Scientists and policymakers have realised that localities are central to addressing the causes and consequences of global environmental change. The goal of the Human-Environment Regional Observatory project (HERO) was to develop the infrastructure necessary to monitor and understand the local dimensions of global change. Sustainable Communities on a Sustainable Planet presents the philosophy behind HERO, the methods used to put that philosophy into action, its results and the lessons learned from the project.
HERO used three strategies: it developed research protocols and data standards for collecting data, it built a web-based networking environment to help investigators share data, analyses and ideas from remote locations and investigators field-tested these concepts by applying them in diverse biophysical and socioeconomic settings – central Massachusetts, central Pennsylvania, southwestern Kansas and the US-Mexico border region of Arizona.
1. Infrastructure for observing local human-environment interactions Brent Yarnal, John Harrington, Jr., Andrew C. Comrie, Colin Polsky, and Ola Ahlqvist
2. Theory: computing with knowledge to represent and share understanding Mark Gahegan, William A. Pike, and Junyan Luo
3. Infrastructure for collaboration Bill Pike, Alan MacEachren, and Brent Yarnal
4. Representing and reasoning with conceptual understanding Ola Ahlqvist and Chaoqing Yu
5. Establishing vulnerability observatory networks to coordinate the collection and analysis of comparable data Colin Polsky, Rob Neff, and Brent Yarnal
6. Comparative assessment of human-environment landscape change John Harrington, Jr., Brent Yarnal, Diana Liverman, Billie Lee Turner II and Brandi Nagle
7. Landsat mapping of local landscape change: the satellite-era context Rachel M. Kurtz, Robert Gilmore Pontius, Jr., John Harrington, Jr., and Cynthia L. Sorrensen
8. Assessing local vulnerabilities: methodological approaches and regional contexts Colin Polsky, Cynthia Sorrensen, Jessica Whitehead, and Rob Neff
9. Rapid vulnerability assessments of exposures, sensitivities, and adaptive capacities of the HERO study sites Colin Polsky, Andrew Comrie, Jessica Whitehead, Cynthia Sorrensen, Lisa M. Butler Harrington, Max Lu, Rob Neff, and Brent Yarnal
10. Evaluating vulnerability assessments of the HERO study sites Colin Polsky, Cynthia Sorrensen, Jessica Whitehead, Lisa M. Butler Harrington, Max Lu, Rob Neff, and Brent Yarnal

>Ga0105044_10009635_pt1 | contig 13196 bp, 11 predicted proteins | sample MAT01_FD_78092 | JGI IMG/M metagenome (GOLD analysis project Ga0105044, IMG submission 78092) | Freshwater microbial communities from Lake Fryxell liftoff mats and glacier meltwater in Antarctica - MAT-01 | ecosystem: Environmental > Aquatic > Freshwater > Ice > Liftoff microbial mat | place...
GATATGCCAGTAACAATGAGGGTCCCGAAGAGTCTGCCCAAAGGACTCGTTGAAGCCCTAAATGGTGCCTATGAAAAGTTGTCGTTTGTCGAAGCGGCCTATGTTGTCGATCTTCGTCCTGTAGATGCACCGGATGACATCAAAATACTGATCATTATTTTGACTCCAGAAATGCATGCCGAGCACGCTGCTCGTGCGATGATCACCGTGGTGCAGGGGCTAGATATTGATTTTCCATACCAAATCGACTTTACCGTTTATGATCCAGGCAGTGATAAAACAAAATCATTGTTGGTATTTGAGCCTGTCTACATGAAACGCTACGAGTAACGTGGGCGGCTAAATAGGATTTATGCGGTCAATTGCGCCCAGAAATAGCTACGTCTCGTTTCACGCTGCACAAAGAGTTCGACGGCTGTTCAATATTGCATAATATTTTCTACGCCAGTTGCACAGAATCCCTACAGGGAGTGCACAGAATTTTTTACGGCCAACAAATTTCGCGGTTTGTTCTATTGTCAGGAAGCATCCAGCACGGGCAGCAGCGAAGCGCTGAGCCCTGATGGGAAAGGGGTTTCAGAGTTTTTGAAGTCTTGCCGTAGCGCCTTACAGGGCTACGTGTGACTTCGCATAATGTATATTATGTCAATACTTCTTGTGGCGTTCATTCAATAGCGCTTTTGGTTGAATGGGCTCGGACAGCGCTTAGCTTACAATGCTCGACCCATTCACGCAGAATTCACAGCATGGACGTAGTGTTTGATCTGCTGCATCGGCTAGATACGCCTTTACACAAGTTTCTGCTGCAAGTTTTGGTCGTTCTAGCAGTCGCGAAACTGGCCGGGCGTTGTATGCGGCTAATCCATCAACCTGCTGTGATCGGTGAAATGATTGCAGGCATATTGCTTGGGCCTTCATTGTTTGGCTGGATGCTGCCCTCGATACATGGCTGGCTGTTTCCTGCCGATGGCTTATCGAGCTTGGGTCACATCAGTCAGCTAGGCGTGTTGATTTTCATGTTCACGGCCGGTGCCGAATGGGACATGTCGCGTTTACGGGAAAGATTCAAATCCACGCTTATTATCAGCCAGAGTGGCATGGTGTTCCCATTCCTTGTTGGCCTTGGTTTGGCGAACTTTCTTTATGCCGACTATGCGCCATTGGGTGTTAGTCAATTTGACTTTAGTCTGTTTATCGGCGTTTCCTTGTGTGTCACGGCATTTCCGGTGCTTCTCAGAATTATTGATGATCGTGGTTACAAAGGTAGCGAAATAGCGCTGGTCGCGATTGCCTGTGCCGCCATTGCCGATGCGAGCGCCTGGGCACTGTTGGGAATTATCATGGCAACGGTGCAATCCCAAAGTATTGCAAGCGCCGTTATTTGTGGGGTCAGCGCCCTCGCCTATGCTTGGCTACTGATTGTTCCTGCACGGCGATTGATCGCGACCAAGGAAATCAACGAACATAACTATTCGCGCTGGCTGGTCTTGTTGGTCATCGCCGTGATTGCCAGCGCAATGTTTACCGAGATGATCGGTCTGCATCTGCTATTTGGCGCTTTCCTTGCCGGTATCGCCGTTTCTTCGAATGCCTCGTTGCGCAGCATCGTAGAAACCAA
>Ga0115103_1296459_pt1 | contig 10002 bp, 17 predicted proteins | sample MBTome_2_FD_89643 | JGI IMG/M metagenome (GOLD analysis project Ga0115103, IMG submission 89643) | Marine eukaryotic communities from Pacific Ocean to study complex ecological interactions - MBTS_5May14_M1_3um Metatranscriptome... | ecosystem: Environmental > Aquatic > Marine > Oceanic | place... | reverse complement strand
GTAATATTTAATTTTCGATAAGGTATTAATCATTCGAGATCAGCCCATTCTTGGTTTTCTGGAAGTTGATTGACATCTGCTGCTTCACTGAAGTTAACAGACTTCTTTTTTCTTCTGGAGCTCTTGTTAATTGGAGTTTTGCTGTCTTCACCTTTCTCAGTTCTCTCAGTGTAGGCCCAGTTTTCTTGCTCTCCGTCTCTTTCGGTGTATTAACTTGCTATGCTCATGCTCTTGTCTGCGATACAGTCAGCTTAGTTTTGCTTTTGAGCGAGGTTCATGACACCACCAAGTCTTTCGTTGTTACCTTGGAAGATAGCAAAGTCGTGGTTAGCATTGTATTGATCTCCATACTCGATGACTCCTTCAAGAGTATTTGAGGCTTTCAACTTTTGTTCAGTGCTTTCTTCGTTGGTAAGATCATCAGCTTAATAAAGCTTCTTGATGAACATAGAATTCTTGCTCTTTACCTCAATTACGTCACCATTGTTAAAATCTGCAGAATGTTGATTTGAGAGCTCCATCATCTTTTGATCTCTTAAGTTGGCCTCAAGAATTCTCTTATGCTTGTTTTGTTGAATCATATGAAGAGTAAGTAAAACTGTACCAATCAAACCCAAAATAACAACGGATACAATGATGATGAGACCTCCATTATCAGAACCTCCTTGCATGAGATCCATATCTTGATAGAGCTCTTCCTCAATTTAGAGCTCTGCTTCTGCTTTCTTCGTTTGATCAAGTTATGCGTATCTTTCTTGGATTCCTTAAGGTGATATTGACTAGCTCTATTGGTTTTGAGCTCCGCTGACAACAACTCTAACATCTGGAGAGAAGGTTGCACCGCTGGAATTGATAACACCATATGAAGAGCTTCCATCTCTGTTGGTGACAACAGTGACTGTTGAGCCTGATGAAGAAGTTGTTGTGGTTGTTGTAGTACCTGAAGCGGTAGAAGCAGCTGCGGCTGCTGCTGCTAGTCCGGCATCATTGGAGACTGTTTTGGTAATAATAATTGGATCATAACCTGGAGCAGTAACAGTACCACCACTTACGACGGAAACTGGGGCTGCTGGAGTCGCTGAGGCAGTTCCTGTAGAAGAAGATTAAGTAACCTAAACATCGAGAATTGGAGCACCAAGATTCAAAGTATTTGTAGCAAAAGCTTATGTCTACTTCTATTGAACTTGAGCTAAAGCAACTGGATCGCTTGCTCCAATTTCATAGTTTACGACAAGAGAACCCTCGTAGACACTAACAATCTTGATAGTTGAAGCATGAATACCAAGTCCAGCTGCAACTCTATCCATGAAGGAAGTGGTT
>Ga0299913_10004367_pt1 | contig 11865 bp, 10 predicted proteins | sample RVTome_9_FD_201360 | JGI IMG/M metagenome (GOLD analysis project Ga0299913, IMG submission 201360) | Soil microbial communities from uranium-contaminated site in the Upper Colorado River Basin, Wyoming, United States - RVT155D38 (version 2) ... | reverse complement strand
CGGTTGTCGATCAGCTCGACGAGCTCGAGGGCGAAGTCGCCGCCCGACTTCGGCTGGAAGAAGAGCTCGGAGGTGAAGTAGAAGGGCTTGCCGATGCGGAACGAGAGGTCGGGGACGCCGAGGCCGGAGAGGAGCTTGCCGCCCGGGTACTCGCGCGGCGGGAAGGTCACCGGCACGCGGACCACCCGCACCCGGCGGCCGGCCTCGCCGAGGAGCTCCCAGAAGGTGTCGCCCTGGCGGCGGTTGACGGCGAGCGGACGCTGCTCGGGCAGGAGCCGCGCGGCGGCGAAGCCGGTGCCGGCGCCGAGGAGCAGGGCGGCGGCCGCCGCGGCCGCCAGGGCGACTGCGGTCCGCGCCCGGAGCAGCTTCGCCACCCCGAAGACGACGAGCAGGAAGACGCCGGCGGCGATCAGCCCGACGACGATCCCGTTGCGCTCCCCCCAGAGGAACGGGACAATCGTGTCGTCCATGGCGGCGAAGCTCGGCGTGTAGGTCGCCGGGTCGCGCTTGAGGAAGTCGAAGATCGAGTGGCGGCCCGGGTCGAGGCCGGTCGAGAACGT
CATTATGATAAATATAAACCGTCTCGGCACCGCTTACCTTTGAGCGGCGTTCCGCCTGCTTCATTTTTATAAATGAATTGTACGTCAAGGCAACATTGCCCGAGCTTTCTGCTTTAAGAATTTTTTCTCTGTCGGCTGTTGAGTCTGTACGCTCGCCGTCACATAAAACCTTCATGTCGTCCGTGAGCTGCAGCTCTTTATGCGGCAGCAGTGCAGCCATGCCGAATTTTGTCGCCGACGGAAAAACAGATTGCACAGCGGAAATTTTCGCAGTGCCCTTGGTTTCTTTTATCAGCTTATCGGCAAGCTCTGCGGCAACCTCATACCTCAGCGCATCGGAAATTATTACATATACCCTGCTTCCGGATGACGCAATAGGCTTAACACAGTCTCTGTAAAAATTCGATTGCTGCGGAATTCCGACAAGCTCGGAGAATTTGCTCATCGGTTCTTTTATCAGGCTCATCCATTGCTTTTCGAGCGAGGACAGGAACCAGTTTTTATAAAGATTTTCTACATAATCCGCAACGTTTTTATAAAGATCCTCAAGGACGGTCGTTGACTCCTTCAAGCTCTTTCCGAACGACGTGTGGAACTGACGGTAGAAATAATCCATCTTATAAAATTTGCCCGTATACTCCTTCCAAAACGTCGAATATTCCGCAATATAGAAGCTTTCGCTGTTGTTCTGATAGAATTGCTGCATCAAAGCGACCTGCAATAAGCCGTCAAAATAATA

11. The mounting risk of drought in a humid landscape: structure and agency in suburbanizing Massachusetts Colin Polsky, Sarah Assefa, Kate Del Vecchio, Troy Hill, Laura Merner, Isaac Tercero, and Gil Pontius
12. A diverse human-environment system: traditional agriculture, industrial agriculture, and service economy in central Pennsylvania Brent Yarnal
13. Fossil water and agriculture in southwestern Kansas Lisa M. Butler Harrington, Max Lu, and John A. Harrington, Jr
14. Urbanization and hydroclimatic challenges in the Sonoran Desert border region Cynthia L. Sorrensen and Andrew C. Comrie
15. Lessons learned from the HERO project Brent Yarnal, John Harrington, Jr., , Andrew C. Comrie, Colin Polsky, Ola Ahlqvist, and the HERO Team
Brent Yarnal is Professor of Geography at Penn State University. His research and teaching interests bridge the physical and social sciences, and integrate climate change, natural hazards, land-use change, water resources, and the use of environmental information in decision making. His research focuses on vulnerability to and adaptation planning for present and future climate change, local and regional greenhouse gas emissions inventories and mitigation planning, and the role of climate information in water resource decision making. He has authored and contributed to numerous books and journal articles, and was the editor of Climate Research - Interactions of Climate with Organisms, Ecosystems and Human Societies from 1996-2001.
Colin Polsky is Assistant Professor in the Graduate School of Geography at Clark University, Worcester, MA. He is a geographer specialising in the human dimensions of global environmental change. He has explored ways to blend quantitative and qualitative methods for the study of social and ecological vulnerability to environmental changes in the Arctic, the US Great Plains, and central and eastern Massachusetts. This research requires the blending of statistical techniques (such as empirical downscaling and spatial econometrics) with insight gained from qualitative methods (such as interviews and participant observation). Professor Polsky has an extensive range of publications on the subject.
James O'Brien is Principal Lecturer in the School of Geography, Geology and the Environment at Kingston University, London. His research and teaching interests include Geographic Information Systems (GIS) enterprise and research, GIS software development, internet GIS, GIS and natural hazards, spatial databases, and geographic semantics. He has co-presented papers at international conferences on geographic semantics and the role of GIS in education.